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Abstract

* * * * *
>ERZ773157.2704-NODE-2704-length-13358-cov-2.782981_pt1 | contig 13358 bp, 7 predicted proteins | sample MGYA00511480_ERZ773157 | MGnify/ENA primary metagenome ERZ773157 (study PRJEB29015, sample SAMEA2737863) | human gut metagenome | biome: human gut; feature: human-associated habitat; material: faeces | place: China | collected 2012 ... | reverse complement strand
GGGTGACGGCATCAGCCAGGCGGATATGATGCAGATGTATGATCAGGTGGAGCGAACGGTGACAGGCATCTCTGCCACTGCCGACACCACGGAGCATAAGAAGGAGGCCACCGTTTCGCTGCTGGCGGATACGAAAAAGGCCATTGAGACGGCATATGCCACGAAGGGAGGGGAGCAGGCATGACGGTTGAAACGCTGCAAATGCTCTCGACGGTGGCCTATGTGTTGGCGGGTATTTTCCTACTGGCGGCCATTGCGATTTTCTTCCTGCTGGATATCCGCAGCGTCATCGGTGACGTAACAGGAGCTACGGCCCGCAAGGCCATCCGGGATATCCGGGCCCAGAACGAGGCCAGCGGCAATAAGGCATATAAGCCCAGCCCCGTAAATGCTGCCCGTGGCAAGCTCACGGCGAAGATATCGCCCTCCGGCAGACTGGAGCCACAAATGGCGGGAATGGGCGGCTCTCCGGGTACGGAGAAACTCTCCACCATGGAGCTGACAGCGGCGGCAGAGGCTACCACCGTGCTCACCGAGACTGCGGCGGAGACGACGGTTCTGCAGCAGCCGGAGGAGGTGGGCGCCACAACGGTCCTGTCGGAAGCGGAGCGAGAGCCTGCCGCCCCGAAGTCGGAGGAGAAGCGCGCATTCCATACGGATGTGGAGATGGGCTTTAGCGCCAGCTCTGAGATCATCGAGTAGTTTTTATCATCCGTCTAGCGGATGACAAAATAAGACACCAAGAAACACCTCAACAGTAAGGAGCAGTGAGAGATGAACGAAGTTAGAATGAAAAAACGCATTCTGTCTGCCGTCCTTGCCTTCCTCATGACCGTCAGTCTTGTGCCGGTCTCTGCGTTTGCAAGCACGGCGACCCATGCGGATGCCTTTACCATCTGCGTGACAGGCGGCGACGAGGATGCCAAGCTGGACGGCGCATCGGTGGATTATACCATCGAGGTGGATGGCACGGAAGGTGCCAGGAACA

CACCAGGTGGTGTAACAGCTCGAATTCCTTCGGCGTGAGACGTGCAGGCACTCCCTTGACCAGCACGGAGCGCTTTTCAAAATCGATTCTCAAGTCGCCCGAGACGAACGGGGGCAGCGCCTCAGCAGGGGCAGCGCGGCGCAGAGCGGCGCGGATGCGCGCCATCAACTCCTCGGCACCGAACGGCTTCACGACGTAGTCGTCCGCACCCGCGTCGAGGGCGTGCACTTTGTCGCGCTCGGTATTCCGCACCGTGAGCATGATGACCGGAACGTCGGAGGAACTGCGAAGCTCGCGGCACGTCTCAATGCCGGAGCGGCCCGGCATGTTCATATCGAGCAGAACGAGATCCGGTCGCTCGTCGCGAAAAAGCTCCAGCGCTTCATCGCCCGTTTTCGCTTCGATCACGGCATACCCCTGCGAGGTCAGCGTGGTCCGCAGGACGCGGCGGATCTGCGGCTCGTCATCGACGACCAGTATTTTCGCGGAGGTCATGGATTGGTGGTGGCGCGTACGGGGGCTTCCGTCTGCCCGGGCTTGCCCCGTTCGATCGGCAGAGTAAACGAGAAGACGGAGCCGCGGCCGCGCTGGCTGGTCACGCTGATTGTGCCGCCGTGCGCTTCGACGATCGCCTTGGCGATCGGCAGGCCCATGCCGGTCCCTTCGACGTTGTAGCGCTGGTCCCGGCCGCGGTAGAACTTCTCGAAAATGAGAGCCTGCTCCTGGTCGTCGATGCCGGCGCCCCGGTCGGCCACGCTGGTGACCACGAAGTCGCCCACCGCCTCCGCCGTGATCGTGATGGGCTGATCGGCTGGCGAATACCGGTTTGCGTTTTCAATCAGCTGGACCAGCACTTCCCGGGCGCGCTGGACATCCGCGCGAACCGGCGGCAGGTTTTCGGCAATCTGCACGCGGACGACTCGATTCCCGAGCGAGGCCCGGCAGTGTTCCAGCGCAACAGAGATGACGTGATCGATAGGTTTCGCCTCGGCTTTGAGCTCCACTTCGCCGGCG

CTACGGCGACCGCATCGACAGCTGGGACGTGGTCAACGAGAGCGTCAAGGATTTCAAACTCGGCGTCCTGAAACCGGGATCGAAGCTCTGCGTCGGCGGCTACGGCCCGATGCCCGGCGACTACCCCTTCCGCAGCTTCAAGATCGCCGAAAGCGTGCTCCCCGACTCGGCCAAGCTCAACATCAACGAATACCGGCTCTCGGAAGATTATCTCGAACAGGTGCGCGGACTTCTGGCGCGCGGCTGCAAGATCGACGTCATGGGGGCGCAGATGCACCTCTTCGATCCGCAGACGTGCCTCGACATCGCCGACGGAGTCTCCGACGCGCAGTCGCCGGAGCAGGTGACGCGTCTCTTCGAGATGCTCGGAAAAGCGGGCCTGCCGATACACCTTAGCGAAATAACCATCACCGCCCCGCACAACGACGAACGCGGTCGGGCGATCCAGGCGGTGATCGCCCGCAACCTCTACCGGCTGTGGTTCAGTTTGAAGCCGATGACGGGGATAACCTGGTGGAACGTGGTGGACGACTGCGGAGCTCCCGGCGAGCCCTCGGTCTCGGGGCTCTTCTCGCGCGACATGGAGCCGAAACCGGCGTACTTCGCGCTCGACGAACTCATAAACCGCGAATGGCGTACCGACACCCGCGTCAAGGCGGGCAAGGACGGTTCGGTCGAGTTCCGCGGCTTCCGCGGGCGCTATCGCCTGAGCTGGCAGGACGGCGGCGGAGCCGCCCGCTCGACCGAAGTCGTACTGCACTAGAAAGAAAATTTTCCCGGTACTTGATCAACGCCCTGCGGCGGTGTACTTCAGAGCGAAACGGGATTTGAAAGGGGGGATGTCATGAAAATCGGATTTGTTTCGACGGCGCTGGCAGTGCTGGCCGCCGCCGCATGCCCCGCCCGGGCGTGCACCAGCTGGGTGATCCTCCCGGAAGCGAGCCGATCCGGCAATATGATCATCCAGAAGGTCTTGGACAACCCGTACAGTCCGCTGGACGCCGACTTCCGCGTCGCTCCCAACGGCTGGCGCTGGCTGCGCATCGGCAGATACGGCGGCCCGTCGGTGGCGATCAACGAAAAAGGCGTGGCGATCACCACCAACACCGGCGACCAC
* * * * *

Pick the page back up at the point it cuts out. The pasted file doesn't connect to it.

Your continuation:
It is common practice in the industrial sector to leave the top flanges of fireproofed beams bare. The main reason for this is to permit placement of pipes and grating on the beams without interference from fireproofing materials. To the authors' knowledge, tests of such configurations have not been conducted to determine actual resistance to fire. However, structures fireproofed in this manner have survived actual fire exposures. The purpose of this paper is to examine theoretically the effect of various fireproofing designs on the performance of these members and point out which practices can lead to premature failure of fireproofed beams where top surfaces are left bare. An approximate but practical analytical model is used to evaluate bare steel, encased (concrete/contour) and box (hollow) constructions. The need for reinforcements is demonstrated by examining the effect of bond loss in decomposable systems. Thermal performance is related to load carrying capability of the member.